Title: Prevalence of post-traumatic stress disorder in first-episode psychosis
year: 2010
Journal: Early Interv Psychiatry
Volume: 4
Issue: 4
Pages: 299-304
Epubdate: 28/10/2010
date: Nov
Alternate Journal: Early intervention in psychiatry
ISSN: 1751-7885
DOI: 10.1111/j.1751-7893.2010.00199.x
Accession Number: 20977686
Abstract: BACKGROUND: Psychosis can be considered one of the most severe stressors that an individual may face. Previous studies have suggested that the traumatic experience of psychotic symptoms and hospitalization may provoke a post-traumatic type reaction. AIM: The aim of this study was to establish the point prevalence of post-traumatic stress disorder (PTSD) among patients recovering from a first-episode of psychosis in Singapore, and to elucidate the factors associated with it. METHODS: Patients from the Early Psychosis Intervention Programme in Singapore, who were recovering from their first psychotic episode, participated in this study. Diagnoses were made using the Structured Clinical Interview for Diagnostic and Statistical Manual of Mental Disorders (Fourth Edition) - Text Revised Axis I Disorders. The Clinician-Administered PTSD Scale, an interviewer-rated semi-structured interview, was used to diagnose PTSD. RESULTS: Sixty-one patients (30 males, 31 females) were recruited. Twelve (19.7%) patients were diagnosed with PTSD. Hospitalization for treatment, whether compulsory or otherwise, did not increase the rate of PTSD. The Chinese ethnic group had lower risk of developing PTSD (adjusted odds ratio 0.14, P = 0.018). CONCLUSIONS: There was a high prevalence of PTSD in patients recovering from their first psychotic episode. This study raises awareness among clinicians and hopes to promote early recognition and treatment of PTSD so as to potentially improve outcome.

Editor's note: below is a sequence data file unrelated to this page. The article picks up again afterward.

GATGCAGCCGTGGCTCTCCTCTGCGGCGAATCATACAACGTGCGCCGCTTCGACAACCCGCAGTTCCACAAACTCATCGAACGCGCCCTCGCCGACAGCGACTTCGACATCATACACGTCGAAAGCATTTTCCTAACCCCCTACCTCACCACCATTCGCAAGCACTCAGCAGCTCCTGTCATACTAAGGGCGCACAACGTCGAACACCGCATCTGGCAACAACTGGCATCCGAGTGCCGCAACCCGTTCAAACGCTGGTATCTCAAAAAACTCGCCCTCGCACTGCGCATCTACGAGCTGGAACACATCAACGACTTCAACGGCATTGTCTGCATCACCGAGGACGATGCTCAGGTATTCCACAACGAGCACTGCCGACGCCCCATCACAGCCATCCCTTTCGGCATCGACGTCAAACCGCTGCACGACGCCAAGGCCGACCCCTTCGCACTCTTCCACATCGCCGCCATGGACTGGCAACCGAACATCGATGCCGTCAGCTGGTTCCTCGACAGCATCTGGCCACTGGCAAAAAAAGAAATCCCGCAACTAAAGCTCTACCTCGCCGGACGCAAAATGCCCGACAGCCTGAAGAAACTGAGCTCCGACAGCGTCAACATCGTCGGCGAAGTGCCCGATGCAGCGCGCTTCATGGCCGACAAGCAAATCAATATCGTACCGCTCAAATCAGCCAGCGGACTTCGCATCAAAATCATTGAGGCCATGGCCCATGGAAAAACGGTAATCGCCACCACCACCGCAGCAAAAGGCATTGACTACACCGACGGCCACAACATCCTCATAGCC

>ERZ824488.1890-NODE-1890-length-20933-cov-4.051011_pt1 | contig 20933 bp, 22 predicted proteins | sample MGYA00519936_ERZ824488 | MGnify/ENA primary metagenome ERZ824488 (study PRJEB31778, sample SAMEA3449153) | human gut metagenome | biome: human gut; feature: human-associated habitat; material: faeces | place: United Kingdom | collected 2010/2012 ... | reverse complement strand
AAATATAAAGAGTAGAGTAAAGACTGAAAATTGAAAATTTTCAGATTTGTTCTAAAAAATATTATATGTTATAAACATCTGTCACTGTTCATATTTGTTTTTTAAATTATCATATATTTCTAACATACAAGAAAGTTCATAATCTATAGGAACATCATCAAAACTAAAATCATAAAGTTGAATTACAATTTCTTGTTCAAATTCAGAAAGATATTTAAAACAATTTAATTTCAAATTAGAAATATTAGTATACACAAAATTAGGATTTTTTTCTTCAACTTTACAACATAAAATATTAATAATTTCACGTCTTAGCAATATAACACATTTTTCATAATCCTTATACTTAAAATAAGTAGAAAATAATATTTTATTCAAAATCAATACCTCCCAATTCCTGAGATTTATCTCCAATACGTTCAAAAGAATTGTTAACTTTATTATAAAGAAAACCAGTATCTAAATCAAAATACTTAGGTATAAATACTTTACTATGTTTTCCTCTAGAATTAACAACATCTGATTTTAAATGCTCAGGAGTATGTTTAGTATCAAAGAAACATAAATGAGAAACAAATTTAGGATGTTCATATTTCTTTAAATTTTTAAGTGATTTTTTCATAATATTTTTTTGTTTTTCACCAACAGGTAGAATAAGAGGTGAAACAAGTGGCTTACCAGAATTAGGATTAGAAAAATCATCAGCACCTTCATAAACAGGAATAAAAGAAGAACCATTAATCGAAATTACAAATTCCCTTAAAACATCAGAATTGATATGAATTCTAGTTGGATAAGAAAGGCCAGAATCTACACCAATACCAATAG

URI: https://open-access.imh.com.sg/handle/123456789/4490
Authors Address: Department of Psychiatry
Singapore General Hospital
Singapore. sin.gwen.li@sgh.com.sg
Database Provider: NLM
language: eng
Appears in Collections:2010

Files in This Item:
There are no files associated with this item.

Items in DSpace are protected by copyright, with all rights reserved, unless otherwise indicated.